I was raised in a strange interfamily dynamic in which I was given “temporarily” to an aunt at 3 weeks because my biological mother was mentally ill and did not want me. I remember my early childhood being a happy time, but at age 7 I was asked if I wanted to join my two siblings and live with my biological parents. I remember all of them staring at me.
I’d been told all my life that my birth parents were these distant people I barely knew, and I thought the idea of living with these fun older siblings sounded like heaven.
During my time with my birth parents, I was told immediately that Santa did not exist, my brother— 7 years older—attempted to molest me, and I was made to clean a carpet with a toothbrush on Christmas Day because my mother had decided we were all lazy and the house wasn’t clean. Never mind that arduous chores were a daily affair. She decided I was too skinny, and she needed to fatten me up. However, she would starve me after school. I was constantly told I was clumsy, which made me certain to drop everything I touched. By then, I was so paranoid.
After almost a year in this environment, I begged the only people I’d known as mom and dad if I could please come back home. I wouldn’t know until I was in my 40s that my nonbiological mother had not wanted me anymore since she was pregnant. However, my nonbiological father, who remains my hero, had demanded it.
These are the things that I repeatedly heard between ages 8 and 17:
“You rejected us!”
“He’s gone because of you!”
“If you and your sister had been boys, he never would have left!”
“You should never have kids; they might be sick like your mother.”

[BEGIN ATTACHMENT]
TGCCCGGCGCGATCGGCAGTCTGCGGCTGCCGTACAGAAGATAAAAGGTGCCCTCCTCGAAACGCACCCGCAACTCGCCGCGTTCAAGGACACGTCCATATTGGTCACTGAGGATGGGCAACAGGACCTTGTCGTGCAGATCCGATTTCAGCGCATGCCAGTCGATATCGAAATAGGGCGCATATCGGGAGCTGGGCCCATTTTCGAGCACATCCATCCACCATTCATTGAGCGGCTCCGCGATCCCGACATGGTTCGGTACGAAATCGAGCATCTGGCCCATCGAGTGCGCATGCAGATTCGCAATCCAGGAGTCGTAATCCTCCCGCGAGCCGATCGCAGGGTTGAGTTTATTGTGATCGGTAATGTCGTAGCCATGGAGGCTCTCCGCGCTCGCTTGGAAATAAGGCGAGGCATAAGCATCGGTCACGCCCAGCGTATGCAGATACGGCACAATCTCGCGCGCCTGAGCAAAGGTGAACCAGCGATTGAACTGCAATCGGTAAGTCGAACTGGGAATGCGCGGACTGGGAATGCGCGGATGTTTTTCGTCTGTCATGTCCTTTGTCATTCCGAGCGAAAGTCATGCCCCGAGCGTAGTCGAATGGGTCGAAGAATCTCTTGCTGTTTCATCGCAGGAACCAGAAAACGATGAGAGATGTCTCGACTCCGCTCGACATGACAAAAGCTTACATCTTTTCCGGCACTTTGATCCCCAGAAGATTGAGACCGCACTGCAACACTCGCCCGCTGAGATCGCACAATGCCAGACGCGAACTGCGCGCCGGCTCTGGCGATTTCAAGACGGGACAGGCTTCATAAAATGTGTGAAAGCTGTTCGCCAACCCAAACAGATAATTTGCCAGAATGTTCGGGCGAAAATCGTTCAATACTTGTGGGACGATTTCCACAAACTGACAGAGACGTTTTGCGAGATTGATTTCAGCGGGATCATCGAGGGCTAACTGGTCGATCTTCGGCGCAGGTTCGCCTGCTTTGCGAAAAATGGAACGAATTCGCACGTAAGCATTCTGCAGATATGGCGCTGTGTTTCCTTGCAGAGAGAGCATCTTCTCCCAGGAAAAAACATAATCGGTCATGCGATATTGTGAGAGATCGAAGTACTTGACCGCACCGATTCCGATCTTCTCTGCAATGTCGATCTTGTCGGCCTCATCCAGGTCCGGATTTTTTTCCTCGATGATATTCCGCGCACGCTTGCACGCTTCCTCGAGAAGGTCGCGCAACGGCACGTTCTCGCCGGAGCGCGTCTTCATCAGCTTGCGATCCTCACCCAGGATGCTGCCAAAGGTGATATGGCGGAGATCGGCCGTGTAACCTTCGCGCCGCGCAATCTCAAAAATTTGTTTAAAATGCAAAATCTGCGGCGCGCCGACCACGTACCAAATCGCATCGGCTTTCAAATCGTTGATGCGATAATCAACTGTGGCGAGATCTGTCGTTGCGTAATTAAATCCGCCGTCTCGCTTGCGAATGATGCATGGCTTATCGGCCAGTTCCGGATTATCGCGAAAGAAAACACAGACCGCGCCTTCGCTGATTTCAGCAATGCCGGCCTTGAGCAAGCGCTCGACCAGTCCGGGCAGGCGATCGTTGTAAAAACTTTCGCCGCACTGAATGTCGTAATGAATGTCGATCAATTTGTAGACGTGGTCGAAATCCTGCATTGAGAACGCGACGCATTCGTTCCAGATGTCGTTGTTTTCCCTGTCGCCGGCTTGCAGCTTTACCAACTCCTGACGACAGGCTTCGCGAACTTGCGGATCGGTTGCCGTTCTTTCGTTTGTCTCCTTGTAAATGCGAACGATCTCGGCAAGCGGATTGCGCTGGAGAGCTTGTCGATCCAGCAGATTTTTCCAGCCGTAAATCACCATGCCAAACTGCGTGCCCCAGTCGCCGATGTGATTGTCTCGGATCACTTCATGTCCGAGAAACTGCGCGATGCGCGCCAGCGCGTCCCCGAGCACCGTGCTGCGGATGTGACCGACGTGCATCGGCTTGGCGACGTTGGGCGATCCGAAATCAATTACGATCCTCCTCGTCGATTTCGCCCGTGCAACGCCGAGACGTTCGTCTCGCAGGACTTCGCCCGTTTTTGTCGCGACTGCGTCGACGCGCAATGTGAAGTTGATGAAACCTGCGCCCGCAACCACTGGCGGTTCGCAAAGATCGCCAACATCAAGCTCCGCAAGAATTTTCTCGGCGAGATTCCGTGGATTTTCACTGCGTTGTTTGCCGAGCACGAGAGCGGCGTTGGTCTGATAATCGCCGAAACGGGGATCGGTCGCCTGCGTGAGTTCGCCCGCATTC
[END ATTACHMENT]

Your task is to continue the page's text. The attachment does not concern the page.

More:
“Are you having an affair with your (nonbiological dad)?”
“You’ve led me to believe something was going on.”
“You should be grateful we took you in.”
The above set a foundation for me to have no self-esteem; more so, I believed that I was inferior, even biologically flawed. I remember getting angry at age 16 and telling my mother, “I’m so sorry I’m damaged merchandise!”
Now that I’m past middle age and have engaged in counseling, I know that having a child in limbo, who bore only pain and strife, evoked the hurt and emotional harm that these adults could not manage and caused their anger to be directed at me. I also know now that the tendency of such a child continually inflicted with these types of criticisms is to take the path of a scapegoat or empath or become a narcissist for survival, and the most significant risk can be choosing a partner (spouse) who is a narcissist, because criticism feels safe to us.
As an adolescent, I despised the horrible feeling of being rejected by people who were supposed to love me.
I remember longing for what things might have been like if I was simply an orphan.
I yearned for the benefit of nothingness, in which my future wasn’t already been decided for me. Who would I be without all these dark shadows, and how bright would my light be?
Oh, Orphan, I covet thee still.
Jen Moore is a graphic designer, writer, and artist living in the metro Austin area. She has two grown boys and a spoiled pug named Ella. Jen founded a nonprofit named Data Angels, which seeks to collect data on the biases in damaging family court abuse scenarios. She is the author of one book, Road to El Roi, a memoir about emotional abuse to support spousal victims. Jen loves disaster movies, making artisan jewelry, Top Golf, and drawing grackles.